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The Royal Albert Dock will play host to the finish of the prestigious and gruelling Clipper Round the World Yacht race in the summer next year.

Royal Albert, part of the Royals in East London will lay on race finish festivities to welcome home the fleet and the 700 crew after their 11 month, 40,000 nautical mile global journey.

The Clipper Race was founded in 1996 by Sir Robin Knox-Johnston, the first person to sail solo, non-stop around the world. For Sir Robin, the location will hold personal significance. In February 1957 as a cadet in the Merchant Navy he joined his first ship which set sail from Royal Albert Dock to Africa.

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Sir Robin said: “Both the Clipper Race and Royal Albert Docks have global ambition and celebrating global achievement of the remarkable Clipper race crew is extremely fitting.

“Additionally, the Docks’ use of its waterways to engage people with watersports is synonymous with the way the Clipper Race provides the opportunity for people from every walk of life to take part in ocean racing.”

The Royal Albert Dock development is benefiting from £1.7billion investment from developers ABP (Advanced Business Park).

ABP chairman Xu Weiping said: “Hosting the Clipper 2019-20 Round the World Yacht Race Finish celebrations is the perfect opportunity for people across the globe to see the transformation of Royal Albert Dock into a new international business district. More importantly, it’s a superb way to reflect the qualities of courage and to demonstrate the confidence, commitment and investment in East London.”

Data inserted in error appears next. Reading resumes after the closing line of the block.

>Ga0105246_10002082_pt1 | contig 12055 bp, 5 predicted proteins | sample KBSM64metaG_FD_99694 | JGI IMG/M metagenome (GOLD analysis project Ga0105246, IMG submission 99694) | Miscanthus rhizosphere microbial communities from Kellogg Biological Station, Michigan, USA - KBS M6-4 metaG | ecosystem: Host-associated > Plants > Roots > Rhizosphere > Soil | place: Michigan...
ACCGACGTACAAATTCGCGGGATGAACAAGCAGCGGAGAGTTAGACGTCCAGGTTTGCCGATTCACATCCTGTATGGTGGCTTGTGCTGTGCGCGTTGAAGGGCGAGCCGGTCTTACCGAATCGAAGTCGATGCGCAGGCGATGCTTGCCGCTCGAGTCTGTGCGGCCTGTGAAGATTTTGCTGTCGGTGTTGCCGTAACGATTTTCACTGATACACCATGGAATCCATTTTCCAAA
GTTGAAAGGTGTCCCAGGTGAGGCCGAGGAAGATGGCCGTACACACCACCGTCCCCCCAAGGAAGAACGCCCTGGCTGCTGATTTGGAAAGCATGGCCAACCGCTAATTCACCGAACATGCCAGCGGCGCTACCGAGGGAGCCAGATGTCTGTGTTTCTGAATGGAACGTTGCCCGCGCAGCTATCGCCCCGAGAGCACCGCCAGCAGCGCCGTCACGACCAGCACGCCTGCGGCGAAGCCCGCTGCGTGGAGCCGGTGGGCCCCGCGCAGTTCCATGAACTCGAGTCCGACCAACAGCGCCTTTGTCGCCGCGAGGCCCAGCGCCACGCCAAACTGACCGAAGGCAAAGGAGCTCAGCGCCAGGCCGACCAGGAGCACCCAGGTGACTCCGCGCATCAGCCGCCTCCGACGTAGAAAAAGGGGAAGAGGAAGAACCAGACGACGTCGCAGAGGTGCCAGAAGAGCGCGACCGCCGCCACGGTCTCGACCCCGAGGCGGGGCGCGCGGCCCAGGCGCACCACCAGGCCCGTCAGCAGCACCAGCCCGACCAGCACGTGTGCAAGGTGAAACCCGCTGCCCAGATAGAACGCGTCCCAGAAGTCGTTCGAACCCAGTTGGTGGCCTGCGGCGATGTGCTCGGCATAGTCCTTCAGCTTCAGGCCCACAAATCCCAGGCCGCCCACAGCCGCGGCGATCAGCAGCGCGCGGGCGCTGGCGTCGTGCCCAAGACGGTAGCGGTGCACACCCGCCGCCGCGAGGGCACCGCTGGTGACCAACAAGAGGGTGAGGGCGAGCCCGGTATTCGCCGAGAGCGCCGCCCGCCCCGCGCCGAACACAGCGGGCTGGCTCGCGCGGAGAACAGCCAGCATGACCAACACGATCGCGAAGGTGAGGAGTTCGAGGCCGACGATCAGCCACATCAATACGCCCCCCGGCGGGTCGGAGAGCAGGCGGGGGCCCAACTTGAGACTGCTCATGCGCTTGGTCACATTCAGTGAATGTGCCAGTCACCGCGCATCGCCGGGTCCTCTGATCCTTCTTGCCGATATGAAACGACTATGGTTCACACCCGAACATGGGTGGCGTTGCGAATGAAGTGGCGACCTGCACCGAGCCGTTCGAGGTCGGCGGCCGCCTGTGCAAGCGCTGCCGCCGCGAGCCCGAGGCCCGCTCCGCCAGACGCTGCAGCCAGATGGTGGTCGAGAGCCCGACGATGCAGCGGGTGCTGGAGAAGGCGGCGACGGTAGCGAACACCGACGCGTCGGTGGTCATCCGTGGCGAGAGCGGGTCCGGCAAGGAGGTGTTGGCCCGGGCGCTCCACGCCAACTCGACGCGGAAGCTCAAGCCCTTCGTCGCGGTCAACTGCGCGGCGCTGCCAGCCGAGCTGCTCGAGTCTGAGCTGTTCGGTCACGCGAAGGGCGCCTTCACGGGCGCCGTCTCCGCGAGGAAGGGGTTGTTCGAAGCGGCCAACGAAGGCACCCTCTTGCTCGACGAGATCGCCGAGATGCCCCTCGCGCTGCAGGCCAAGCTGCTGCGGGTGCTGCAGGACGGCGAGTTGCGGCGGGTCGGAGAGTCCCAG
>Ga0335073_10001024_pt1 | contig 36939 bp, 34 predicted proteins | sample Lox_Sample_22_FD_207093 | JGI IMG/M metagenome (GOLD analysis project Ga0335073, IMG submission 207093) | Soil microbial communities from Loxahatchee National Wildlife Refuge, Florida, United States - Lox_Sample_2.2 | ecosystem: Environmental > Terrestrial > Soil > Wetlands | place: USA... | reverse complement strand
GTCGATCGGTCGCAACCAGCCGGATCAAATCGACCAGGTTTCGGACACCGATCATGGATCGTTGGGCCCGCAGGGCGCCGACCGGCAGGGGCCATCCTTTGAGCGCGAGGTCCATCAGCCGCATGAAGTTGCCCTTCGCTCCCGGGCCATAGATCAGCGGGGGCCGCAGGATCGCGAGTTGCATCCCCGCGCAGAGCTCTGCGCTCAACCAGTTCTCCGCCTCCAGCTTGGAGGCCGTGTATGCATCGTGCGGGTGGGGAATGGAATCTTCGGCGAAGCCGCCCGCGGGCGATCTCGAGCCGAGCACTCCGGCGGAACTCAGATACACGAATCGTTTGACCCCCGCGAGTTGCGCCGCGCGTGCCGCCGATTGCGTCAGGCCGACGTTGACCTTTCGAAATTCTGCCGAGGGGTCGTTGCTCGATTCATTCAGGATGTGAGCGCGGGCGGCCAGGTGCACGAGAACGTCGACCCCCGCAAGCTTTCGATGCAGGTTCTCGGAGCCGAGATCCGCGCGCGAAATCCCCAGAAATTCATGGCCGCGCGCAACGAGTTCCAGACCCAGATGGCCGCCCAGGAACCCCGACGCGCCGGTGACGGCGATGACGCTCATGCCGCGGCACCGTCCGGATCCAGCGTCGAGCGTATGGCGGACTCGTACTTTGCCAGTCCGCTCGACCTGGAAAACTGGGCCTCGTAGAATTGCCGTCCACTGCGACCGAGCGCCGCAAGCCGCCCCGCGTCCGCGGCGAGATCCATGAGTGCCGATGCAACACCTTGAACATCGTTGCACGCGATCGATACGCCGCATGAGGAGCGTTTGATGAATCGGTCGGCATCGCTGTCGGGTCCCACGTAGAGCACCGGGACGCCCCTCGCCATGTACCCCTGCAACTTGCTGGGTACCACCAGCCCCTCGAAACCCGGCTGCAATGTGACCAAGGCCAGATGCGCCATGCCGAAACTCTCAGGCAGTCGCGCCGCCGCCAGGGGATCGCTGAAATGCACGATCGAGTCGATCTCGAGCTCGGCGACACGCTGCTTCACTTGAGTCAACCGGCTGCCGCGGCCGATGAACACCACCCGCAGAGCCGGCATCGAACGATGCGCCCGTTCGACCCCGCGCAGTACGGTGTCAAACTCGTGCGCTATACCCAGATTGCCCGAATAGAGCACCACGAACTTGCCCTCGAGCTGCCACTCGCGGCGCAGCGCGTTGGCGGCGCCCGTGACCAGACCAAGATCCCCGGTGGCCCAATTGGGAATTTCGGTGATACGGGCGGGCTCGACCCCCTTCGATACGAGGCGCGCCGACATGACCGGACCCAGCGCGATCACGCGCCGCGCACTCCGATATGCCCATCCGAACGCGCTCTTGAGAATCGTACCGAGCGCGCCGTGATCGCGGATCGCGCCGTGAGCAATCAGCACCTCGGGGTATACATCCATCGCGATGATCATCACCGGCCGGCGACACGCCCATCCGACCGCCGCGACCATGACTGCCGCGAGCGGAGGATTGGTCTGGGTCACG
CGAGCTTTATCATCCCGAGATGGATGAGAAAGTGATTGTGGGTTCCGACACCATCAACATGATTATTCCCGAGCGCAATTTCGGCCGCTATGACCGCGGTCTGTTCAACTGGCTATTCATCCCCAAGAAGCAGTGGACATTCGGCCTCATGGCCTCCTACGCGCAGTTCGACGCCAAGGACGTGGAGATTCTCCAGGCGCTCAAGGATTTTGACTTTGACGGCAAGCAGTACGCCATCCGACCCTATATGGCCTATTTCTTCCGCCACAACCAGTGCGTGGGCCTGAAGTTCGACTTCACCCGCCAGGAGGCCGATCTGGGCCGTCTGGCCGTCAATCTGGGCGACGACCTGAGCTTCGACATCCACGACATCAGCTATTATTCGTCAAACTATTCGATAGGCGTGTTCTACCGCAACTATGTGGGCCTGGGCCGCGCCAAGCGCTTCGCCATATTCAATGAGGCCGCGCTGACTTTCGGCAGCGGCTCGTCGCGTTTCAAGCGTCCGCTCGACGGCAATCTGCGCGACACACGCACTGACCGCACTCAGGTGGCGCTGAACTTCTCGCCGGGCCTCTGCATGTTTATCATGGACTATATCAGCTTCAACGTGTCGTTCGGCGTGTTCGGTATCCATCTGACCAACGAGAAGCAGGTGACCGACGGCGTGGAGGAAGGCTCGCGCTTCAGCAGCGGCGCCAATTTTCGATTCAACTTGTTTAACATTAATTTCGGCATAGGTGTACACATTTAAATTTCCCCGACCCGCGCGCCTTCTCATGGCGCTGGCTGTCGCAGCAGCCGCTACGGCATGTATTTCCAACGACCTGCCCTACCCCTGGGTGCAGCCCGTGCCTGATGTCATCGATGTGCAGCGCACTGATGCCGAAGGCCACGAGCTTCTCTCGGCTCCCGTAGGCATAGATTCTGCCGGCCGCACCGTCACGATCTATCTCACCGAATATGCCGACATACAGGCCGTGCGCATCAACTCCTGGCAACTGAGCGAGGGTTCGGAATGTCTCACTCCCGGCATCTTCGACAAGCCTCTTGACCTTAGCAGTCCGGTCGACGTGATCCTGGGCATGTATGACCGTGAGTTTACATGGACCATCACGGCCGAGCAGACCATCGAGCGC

Mayor of London Sadiq Khan said: “We’re thrilled that next year’s Clipper Round the World Yacht Race will finish right here in the Royal Docks. Our city truly is the sporting capital of the world and this is further proof that London is open to the biggest and best sporting events.”

What’s the latest in the Clipper race?

Currently the fleet comprising 70ft long yachts is in Race Four, the Southern Ocean Leg, from Cape Town, South African and heading to Fremantle, Australia.

Divided into eight legs and between 13 and 16 individual races, participants can choose to complete the full circumnavigation or select individual legs. It is the only race in the world where the organisers supply a fleet of 11 identical racing yachts, each with a fully qualified skipper and first mate to safely guide the crew.

The challenge is then is taken on by ordinary people who have completed a rigorous training course and given all the gear to cope with the extreme conditions.

Follow the race all the way to the Royal Docks here.